Proof of Amazon’s increasing relevance as an SEO platform
Eczema-ridden hands, old men in diapers or a good old-fashioned butt plug are just three of some 30K motifs that “my-handy-design” was hawking to users. Up until a few days ago, the uncouth motifs were available on Amazon, and also caused quite the stir in the international press. OMR found out who’s behind the coup and also explains just how the “my-handy-design” phenomenon is indicative of the current state of Online Marketing.
In the past couple of weeks, the world’s blog’erati have been inundating us with headlines such as “A horrendous Amazon Store account is selling phone covers of our nightmares,” “A bot on Amazon is making the best, worst smartphones cases” or “Amazon AI designed to create phone cases goes horribly wrong.” And after Gizmodo ran its story, mainstream news outlets like the BBC, the Guardian and the Verge quickly followed suit. All about a heretofore unknown company called “my-handy-design.”
My Handy Design leads to Lederhosen
As the company prints cases using descriptive motif names like “Toenail fungus cell phone cover,” “Three year old biracial disabled boy in medical stroller, happy,” “Heroin, Spoon and Syringe,” “sick old man suffering from diarrhea, indigestive problem” and “adult diaper worn by an old man with a crutch” it’s hardly a shock that the aforementioned publishers ran the articles in the age of clickbait. Before they were taken down a few days ago, some 30,000 motifs were sold on Amazon. But apparently the business wasn’t a huge hit as the account profile only notched seven comments.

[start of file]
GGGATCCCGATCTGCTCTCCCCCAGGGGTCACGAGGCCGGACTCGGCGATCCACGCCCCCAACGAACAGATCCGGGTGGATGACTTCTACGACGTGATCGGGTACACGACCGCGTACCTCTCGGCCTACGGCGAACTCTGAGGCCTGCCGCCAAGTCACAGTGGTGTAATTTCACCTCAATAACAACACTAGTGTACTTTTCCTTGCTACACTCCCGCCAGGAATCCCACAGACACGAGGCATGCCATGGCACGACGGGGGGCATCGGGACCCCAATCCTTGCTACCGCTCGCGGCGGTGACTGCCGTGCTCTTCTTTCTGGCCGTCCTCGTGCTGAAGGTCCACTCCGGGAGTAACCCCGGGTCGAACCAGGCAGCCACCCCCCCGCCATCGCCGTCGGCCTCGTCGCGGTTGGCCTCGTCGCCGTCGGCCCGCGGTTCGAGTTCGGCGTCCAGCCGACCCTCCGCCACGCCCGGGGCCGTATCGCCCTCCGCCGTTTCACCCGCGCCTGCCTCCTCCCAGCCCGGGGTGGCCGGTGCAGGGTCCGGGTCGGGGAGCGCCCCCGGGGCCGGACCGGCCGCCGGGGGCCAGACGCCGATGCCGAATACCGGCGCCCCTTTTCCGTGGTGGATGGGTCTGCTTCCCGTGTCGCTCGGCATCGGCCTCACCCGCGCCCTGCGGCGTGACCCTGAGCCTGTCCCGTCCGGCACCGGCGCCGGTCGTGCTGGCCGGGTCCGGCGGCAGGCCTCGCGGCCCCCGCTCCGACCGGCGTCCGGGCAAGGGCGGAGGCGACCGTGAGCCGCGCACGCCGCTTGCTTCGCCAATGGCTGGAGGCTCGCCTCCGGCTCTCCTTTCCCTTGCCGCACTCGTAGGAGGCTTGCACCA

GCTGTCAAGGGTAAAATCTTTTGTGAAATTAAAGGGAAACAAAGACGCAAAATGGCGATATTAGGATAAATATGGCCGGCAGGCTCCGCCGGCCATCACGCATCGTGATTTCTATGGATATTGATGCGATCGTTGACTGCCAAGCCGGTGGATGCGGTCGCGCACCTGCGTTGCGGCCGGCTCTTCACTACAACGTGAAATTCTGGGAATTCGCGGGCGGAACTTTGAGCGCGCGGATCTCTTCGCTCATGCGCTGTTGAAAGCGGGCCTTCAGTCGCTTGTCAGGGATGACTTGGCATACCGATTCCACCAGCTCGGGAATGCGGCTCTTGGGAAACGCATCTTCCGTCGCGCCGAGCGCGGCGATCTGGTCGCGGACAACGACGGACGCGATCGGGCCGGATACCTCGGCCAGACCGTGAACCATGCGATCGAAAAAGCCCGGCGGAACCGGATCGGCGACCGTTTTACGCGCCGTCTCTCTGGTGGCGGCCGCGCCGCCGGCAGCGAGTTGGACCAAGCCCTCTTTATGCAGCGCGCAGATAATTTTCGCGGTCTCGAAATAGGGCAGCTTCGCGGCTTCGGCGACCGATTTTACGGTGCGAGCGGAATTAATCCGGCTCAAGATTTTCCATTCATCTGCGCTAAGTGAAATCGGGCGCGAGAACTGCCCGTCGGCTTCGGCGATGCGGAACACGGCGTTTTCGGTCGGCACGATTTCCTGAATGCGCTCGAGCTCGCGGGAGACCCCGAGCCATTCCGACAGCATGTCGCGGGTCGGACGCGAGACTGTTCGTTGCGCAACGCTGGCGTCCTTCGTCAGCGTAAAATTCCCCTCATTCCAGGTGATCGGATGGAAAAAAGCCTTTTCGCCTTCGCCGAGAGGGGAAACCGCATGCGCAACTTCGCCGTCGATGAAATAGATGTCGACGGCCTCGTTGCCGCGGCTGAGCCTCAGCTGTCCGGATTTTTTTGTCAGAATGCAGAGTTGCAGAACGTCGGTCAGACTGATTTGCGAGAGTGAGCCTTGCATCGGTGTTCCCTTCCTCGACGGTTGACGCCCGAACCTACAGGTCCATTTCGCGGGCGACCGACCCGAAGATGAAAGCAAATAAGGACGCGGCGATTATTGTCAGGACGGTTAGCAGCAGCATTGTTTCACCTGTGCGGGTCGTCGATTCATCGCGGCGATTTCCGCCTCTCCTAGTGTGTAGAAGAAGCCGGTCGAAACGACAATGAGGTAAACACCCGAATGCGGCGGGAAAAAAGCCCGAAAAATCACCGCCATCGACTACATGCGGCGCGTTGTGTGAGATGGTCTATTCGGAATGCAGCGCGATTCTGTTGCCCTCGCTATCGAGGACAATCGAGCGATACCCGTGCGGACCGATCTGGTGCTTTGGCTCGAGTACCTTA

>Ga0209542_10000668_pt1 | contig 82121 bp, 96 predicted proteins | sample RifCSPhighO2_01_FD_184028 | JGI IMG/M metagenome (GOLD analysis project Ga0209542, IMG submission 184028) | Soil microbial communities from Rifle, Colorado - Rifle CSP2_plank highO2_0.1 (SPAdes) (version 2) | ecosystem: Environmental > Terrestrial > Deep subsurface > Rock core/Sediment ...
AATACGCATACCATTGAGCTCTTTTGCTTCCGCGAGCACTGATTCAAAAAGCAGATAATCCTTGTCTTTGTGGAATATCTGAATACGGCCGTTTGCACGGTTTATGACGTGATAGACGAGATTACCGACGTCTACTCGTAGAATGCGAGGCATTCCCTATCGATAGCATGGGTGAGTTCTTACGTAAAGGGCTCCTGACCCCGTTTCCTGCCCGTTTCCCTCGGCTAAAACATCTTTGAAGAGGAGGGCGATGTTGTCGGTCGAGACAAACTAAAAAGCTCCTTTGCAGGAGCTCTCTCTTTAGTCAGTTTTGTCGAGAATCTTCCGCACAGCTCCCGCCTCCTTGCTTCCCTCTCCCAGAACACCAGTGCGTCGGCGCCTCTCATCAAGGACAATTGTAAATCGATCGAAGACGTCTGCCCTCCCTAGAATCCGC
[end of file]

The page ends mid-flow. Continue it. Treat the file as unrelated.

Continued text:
After researching the matter further, we found out that a German company named ToasterNet is behind “my-handy-design.” Managing director Tobias Hartmann confirmed as much when we contacted him. He told us over the phone that he “didn’t hear about any of the media uproar that the project caused” and that the “listings were created automatically.” “Through our partnership with stock-photo provider Fotolia, we have access to 40 million images, which includes motifs of nearly anything imaginable. So, whenever a customer makes an order, we purchase the selected motif for them and then print it on the case.” For a time, ToasterNet was active as a seller on the Amazon Marketplace in Germany. But business there, too, sputtered and the company account on the platform garnered a total of 13 ratings.
ToasterNet the Vendor
According to Hartmann, ToasterNet ceased their activities on Amazon due to issues with product diversity. “100 phone models and 40 million motifs cannot be displayed cleanly.” Hartmann said that shortly thereafter, Amazon USA showed interest in selling the phone cases themselves and took on some 30,000 articles. Ever since, ToasterNet has been active as a vendor in Amazon as “my-handy-design.” The company’s role in it all is more that of a supplier and not as a vendor that sells to end customers through Amazon.
The clip-on strap on
How exactly the current selection of motifs displayed so prominently on Amazon came about, Hartmann was unable to explain. “That there are people that actually purchased some of those motifs shocks me.” The project itself, however, is nothing more than a mini “side-project;” ToasterNet’s actual business is focused on developing software for medium sized companies.